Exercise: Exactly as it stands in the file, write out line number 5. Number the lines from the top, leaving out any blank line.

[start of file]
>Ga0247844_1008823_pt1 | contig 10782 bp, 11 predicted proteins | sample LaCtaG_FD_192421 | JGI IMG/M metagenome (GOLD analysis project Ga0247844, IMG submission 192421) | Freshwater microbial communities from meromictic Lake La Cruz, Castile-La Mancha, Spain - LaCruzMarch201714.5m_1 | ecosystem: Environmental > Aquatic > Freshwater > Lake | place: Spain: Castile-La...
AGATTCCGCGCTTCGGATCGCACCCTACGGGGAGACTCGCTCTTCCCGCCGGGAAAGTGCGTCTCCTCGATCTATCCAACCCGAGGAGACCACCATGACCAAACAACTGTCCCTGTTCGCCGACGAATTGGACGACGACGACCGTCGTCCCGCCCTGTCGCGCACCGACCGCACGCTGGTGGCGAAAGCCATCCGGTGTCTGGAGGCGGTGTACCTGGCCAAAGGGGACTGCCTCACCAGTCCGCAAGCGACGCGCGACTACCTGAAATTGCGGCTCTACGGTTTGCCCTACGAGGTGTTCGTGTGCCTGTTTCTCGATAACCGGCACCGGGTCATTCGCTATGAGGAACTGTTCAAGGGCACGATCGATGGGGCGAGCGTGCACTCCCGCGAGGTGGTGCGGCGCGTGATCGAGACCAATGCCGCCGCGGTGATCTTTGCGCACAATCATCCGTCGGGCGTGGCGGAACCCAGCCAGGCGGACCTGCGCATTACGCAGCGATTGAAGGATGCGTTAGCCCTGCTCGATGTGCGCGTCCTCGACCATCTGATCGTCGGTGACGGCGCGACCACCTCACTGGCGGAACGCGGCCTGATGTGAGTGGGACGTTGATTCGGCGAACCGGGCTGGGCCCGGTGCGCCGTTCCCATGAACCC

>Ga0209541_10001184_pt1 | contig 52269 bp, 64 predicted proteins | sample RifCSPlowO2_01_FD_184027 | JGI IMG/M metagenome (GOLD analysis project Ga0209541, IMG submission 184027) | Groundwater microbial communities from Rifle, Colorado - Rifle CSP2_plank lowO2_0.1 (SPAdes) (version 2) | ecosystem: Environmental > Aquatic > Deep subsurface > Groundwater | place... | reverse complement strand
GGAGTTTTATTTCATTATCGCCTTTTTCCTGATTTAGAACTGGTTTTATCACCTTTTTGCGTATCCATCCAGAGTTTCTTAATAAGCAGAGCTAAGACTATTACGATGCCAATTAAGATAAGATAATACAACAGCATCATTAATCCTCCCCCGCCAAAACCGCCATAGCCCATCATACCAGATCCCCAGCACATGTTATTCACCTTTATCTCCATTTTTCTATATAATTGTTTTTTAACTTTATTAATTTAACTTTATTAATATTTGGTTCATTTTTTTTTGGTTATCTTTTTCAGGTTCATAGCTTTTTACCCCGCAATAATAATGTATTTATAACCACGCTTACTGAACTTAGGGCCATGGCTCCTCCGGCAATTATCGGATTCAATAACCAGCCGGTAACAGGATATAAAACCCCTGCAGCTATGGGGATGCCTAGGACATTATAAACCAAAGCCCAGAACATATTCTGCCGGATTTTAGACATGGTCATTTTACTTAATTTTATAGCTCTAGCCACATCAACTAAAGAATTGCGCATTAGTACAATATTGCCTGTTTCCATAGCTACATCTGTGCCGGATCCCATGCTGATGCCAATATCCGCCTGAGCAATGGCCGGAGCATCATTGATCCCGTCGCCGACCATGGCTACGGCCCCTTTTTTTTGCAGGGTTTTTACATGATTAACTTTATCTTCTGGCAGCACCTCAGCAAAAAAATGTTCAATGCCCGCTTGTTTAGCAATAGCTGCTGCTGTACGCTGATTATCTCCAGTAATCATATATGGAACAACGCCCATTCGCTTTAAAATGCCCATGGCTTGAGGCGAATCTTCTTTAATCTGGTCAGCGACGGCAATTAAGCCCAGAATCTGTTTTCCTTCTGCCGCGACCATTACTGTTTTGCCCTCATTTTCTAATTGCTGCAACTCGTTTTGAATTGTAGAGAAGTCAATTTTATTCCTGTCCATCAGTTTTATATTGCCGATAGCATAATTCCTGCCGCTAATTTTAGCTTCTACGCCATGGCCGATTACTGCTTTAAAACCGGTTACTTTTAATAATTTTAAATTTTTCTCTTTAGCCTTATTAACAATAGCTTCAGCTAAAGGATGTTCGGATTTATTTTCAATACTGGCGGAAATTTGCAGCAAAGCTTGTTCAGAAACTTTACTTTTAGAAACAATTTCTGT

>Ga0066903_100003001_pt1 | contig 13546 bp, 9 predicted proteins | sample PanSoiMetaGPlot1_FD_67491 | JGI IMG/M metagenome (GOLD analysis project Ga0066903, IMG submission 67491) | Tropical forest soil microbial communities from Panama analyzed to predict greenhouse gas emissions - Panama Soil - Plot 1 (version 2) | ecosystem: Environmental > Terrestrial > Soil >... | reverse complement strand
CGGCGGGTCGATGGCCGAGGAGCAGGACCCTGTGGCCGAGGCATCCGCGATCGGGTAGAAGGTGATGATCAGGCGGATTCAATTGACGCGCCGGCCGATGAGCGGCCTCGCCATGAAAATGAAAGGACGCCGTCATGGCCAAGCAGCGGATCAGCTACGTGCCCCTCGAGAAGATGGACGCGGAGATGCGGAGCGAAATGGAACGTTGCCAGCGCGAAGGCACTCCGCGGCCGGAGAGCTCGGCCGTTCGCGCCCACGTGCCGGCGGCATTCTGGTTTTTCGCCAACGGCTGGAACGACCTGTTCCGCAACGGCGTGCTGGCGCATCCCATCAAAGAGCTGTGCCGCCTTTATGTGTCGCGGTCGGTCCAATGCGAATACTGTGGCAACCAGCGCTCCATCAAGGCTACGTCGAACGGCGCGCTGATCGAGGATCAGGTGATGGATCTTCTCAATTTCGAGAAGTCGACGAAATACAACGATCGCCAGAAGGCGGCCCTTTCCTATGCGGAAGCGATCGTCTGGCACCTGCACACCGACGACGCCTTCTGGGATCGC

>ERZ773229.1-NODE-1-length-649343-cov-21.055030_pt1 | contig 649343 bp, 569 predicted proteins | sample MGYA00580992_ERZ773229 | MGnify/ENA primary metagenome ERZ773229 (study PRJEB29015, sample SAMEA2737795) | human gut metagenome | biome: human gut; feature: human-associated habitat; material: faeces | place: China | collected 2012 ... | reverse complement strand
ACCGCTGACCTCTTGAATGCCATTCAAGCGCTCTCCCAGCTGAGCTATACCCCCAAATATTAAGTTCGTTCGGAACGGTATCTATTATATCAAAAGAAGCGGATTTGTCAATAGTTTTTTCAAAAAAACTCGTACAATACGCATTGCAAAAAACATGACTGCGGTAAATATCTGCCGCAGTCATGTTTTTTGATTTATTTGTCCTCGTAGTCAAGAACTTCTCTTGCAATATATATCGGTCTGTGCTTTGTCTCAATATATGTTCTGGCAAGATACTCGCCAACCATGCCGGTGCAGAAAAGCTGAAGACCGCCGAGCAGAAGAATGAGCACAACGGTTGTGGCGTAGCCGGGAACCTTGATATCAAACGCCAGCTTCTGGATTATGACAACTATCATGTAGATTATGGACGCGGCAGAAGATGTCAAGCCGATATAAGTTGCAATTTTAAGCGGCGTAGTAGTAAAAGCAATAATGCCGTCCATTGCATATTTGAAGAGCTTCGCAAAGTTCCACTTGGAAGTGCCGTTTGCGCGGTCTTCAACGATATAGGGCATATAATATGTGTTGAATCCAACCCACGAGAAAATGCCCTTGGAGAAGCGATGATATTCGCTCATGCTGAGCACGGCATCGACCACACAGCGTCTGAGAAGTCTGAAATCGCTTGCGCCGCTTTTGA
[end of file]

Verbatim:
>Ga0066903_100003001_pt1 | contig 13546 bp, 9 predicted proteins | sample PanSoiMetaGPlot1_FD_67491 | JGI IMG/M metagenome (GOLD analysis project Ga0066903, IMG submission 67491) | Tropical forest soil microbial communities from Panama analyzed to predict greenhouse gas emissions - Panama Soil - Plot 1 (version 2) | ecosystem: Environmental > Terrestrial > Soil >... | reverse complement strand